• The collection of all of your professional experiences
  • Available with a few words and a click
  • Learns from you as well as others (via their digital assistants)

Its purpose is not to replace you, but to augment you, to scale you, and to help you focus on more interesting tasks. 

It will probably take a decade or two to build some of these digital assistants – but the near term is also full of interesting opportunities to transform, through simplification, automation and machine assistance.

Research and discovery

Research, discovery, and investigation represent a significant portion of what knowledge workers do. These are complex and time-consuming tasks, making them easy contenders for simplification, automation, and machine assist.  

Information overload

Our world is connected and information rich. The cycle of information creation is continuous and instant, and staying informed can be a daunting task. One of our primary objectives is to pivot away from customers finding information to the information finding the customer.  

Risk and compliance

This theme focuses on helping our customers comply with relevant laws and regulations, discover risks that could disrupt their businesses, and respond appropriately when things happen.  

Making sense

Knowledge work requires making sense of data in order to make time-sensitive and business-critical decisions. Whether it is a single document or collection of documents, an event, a work product, or an “abnormal” pattern, making sense is hard and time-consuming. AI can help.

This is just a selection of key focus areas based on analysis and discussions with our customers and business partners. The predictions in this report dive deeper into each of these opportunities. What is clear is that AI and machine learning are already here and their potential to assist knowledge workers is being realized.


Chapter Two

Newsrooms embrace AI

What does the future of news hold? Could anyone have predicted, five or 10 years ago, the rise of social platforms as a primary conduit for news, or even the phenomenon of “fake news”?

One thing is clear: Technology will increasingly be part of the news business, and that will open up all sorts of new opportunities – both to improve the quality of journalism, as well as the way news is produced and delivered to audiences. Already, we have rapidly adopted tools to help us find news faster.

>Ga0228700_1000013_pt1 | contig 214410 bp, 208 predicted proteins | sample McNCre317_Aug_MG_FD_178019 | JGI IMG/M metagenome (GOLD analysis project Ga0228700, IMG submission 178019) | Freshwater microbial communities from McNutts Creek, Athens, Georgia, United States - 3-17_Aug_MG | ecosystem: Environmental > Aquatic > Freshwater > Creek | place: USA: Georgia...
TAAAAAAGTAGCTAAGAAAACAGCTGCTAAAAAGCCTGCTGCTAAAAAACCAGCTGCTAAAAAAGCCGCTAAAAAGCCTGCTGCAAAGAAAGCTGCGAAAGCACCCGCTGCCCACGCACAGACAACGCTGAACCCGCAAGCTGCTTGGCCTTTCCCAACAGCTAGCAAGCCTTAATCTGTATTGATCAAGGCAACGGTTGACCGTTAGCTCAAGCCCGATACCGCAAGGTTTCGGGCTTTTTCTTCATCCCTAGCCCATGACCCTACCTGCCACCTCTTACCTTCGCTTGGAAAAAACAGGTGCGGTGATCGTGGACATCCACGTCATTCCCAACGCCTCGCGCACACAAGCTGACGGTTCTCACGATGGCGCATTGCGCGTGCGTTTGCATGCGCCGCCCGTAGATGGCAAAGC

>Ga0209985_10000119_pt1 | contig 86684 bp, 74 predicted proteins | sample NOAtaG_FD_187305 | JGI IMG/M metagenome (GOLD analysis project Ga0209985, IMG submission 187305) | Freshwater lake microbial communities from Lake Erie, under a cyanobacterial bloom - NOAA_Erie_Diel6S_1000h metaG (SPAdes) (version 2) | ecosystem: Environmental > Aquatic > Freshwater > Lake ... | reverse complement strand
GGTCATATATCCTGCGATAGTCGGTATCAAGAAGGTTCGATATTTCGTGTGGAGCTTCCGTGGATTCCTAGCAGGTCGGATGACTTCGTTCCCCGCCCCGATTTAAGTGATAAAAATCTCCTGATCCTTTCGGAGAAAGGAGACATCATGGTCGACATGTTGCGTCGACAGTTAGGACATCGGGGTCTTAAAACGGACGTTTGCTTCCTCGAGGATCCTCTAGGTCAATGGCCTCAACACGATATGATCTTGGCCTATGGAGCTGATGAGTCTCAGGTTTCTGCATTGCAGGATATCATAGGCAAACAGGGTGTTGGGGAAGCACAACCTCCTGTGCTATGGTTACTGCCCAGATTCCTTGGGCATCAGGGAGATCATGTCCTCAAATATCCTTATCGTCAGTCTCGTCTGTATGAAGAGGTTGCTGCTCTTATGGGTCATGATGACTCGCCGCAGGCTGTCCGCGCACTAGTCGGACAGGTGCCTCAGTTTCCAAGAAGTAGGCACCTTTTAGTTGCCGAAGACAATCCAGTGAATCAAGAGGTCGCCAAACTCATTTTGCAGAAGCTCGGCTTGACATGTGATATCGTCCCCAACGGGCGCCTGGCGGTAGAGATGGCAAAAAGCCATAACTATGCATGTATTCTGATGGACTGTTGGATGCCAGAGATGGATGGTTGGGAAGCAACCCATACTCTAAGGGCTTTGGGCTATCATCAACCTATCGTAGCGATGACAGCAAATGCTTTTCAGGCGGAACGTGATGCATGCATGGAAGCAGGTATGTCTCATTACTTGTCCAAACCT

Verified news

We use Reuters News Tracer, a technology developed by the Thomson Reuters Research & Development team that algorithmically detects newsworthy events breaking on Twitter® and rates the likelihood that they’re true.

It’s built using machine-learning algorithms that have been trained by Reuters journalists to home in on events that are of interest to them, giving us a head start on chasing down and verifying news. In an age when news is witnessed by ordinary people everywhere – and then posted to social media within seconds – Reuters News Tracer is an invaluable tool to improve our journalism.

The cybernetic newsroom

Language analysis and generation systems – technologies that can understand documents, analyze data, and create text – have so far been largely focused on creating short stories at lightning speed or turning out vast numbers of relatively simple, routine stories. But machines can do much more, not least analyzing huge amounts of data and finding patterns and outliers. This is the cybernetic newsroom.

This capability means we can think about delivering news that is not only more insightful, but personalized.

Personalized news

Imagine market reports that were written on demand and not just when the market closed. These reports could be more than just a simple recap of market performance, but a comparison of a how a reader’s portfolio performed against the broader market, as well as key reasons why.